Jamal Hartenstein who’s worked with the department of defense on military bases, as a part of joint task forces, and has experience with every branch of service notes that there was a glimmer of industry realization that organizations needed to be more proactive and better focus on detection and that the global pandemic has accelerated that focus.
When asked what about his perception, he plainly lays out that, “if you don't increase your security measures, you have exponentially just multiplied in magnitudes the risk based on all the threat and vulnerability and risk.”
Florida Crystals CISO Christine Vanderpool intones another result from the upcoming Mid-Year Report that showcases just over 50% of SOC’s are either outsourced or considering outsourcing parts. The cyber security field is growing and some of the best and brightest talent is on the front lines on behalf of third-party services and solution providers. “You have to ask yourself as a person who do you want to be? I get that you need to put food on the table, but there are enough good cyber security jobs out there that if you are a person who wants to continue to do good in the world- you can do that. And you can provide for your family.”
Christine, in her own inimitable fashion- further investigates the human condition, “there are some of those that just like the thrill of trying to get away with things. Well if you think quarantine is bad, try being in prison for a few years. You're not going to like that either.”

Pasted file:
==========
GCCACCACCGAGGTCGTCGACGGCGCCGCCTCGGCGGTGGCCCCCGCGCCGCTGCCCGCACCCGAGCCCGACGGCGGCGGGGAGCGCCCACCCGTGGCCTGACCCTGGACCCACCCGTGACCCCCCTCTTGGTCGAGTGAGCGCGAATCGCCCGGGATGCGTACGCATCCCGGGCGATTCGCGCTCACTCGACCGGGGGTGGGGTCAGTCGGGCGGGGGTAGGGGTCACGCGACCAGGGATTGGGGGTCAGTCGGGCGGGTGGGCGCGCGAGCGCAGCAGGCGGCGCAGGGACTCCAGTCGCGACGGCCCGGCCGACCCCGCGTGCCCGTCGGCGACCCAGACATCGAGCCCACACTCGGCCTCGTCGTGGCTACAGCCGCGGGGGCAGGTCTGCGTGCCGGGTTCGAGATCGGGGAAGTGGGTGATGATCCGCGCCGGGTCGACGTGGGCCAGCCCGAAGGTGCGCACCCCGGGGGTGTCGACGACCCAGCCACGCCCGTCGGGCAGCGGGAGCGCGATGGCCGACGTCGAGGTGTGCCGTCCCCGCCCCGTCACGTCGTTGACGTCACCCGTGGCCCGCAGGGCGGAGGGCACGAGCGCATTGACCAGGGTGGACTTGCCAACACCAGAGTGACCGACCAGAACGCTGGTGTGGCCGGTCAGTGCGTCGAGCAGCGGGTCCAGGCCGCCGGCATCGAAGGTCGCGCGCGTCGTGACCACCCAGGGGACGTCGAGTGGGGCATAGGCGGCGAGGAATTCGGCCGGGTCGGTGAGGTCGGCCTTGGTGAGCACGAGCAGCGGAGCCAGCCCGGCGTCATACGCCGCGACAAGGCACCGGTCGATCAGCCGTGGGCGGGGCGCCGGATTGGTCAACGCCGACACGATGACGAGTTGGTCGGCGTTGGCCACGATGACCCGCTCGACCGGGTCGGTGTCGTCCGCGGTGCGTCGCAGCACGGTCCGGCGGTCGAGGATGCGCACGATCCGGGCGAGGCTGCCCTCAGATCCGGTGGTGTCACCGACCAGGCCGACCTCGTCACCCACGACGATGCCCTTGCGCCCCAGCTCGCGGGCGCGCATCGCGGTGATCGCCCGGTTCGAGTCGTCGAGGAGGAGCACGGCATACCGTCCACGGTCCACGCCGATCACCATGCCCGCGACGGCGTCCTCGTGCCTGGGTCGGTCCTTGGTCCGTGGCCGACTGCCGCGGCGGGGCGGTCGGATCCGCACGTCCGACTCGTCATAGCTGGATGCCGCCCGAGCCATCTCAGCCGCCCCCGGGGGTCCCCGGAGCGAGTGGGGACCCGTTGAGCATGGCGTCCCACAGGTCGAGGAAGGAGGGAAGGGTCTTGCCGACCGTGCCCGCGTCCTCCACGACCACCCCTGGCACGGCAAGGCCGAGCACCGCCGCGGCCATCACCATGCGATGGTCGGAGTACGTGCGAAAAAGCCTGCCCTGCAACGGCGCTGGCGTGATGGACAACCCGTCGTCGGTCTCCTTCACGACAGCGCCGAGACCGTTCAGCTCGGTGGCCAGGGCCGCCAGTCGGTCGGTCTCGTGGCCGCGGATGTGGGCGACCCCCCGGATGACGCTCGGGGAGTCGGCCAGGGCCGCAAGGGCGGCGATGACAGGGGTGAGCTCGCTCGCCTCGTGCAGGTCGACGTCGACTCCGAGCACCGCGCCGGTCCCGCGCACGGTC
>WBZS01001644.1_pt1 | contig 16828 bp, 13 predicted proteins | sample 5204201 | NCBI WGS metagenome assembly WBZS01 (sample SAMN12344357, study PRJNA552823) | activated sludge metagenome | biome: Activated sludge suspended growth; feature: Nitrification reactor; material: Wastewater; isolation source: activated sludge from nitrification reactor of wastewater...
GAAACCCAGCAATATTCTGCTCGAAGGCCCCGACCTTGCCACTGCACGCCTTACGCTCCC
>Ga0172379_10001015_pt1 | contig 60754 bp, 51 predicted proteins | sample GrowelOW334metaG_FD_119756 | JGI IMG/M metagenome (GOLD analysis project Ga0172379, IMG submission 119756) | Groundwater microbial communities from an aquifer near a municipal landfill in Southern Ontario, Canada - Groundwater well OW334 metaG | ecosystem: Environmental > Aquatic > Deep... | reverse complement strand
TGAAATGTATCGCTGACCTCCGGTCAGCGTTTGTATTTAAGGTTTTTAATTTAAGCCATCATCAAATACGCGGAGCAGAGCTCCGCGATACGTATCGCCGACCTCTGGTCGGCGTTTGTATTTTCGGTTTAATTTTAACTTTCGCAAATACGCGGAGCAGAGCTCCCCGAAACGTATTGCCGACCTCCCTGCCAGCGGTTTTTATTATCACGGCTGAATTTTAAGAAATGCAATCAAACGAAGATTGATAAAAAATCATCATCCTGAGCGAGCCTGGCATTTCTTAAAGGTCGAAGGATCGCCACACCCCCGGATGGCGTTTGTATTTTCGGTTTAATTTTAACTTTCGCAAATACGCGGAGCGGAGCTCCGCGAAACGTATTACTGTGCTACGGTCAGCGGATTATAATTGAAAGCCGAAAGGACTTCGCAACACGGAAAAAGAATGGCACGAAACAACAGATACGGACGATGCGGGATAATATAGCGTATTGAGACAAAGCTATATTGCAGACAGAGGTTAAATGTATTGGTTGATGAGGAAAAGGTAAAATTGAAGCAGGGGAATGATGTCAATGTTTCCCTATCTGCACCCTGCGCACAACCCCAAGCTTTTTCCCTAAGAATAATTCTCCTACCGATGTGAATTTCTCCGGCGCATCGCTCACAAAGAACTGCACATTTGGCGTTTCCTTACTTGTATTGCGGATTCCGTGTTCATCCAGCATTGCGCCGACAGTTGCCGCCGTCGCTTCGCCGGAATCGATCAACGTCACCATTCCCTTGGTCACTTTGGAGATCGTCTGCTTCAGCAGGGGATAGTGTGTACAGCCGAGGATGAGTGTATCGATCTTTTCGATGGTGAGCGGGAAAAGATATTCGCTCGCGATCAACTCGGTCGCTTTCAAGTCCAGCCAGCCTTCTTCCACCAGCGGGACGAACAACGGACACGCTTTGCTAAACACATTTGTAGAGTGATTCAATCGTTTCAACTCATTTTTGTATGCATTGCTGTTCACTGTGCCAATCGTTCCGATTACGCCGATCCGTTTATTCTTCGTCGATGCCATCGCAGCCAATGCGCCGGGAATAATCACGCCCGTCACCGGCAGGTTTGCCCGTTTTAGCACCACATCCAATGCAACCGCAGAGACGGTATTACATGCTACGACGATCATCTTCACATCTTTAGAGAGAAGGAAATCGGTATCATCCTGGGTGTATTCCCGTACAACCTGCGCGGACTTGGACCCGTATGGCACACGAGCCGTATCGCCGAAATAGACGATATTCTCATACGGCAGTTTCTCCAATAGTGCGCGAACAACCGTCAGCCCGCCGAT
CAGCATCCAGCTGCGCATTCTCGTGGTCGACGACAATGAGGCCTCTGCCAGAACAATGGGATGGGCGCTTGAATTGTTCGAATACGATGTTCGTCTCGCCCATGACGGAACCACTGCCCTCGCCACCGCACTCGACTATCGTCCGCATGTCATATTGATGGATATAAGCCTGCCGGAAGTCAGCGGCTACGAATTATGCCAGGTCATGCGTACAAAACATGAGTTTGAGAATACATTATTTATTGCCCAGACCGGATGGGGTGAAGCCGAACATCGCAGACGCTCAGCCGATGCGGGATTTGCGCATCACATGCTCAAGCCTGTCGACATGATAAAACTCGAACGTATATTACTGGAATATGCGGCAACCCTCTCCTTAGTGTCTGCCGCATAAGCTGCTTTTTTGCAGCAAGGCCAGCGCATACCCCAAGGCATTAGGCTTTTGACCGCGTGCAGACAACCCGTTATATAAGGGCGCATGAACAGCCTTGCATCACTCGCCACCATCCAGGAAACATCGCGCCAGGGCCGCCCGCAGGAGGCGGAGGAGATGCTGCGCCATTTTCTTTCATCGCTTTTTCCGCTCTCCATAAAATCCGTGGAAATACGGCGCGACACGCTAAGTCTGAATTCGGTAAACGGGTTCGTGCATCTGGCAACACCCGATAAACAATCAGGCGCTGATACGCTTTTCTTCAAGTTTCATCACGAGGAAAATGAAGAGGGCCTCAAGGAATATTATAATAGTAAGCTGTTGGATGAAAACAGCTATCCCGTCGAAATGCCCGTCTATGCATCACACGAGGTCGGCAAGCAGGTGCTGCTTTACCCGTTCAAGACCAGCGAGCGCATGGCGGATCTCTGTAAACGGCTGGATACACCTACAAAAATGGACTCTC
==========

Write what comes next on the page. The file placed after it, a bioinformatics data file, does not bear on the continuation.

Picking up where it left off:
So on the one hand, good talent has in fact been pushed out by workforce reduction. But in a growing industry- that talent can and should land on its feet as part of the cyber security force battling cyber security criminals as either in-house talent or outsourced talent.
And on the other hand, good talent has in fact been pushed out by a lack organizational evolution. That, if systemic and continual is potentially the bigger risk.
The silver lining of course is that most of the community certainly has evolved strategy- and had been changing the strategy and communication on the way in to the pandemic.
University of Wisconsin-Madison CISO and CSHub Board Member Bob Turner drills into folks the importance of security within his organization. He also focuses on messaging and people management, “I prefer to help my DevOps/DevSecOps folks to be as successful as they can be, so that they're continuing to do the good work.”
And doing his best to be a business enabler, he spreads that messaging and communication across the enterprise. He shares an anecdote about a leadership team meeting where “one of the directors came and said, ‘I'm going to channel my inner Bob.’ And, what that told me was that the message has gotten through and that security is important.”
Organizations where security is important not only to the security team but to the greater enterprise wouldn’t experience talent flight and certainly not talent flight to the dark side. As Bob puts it, “I have all the confidence that the ones that we have are the best in the business."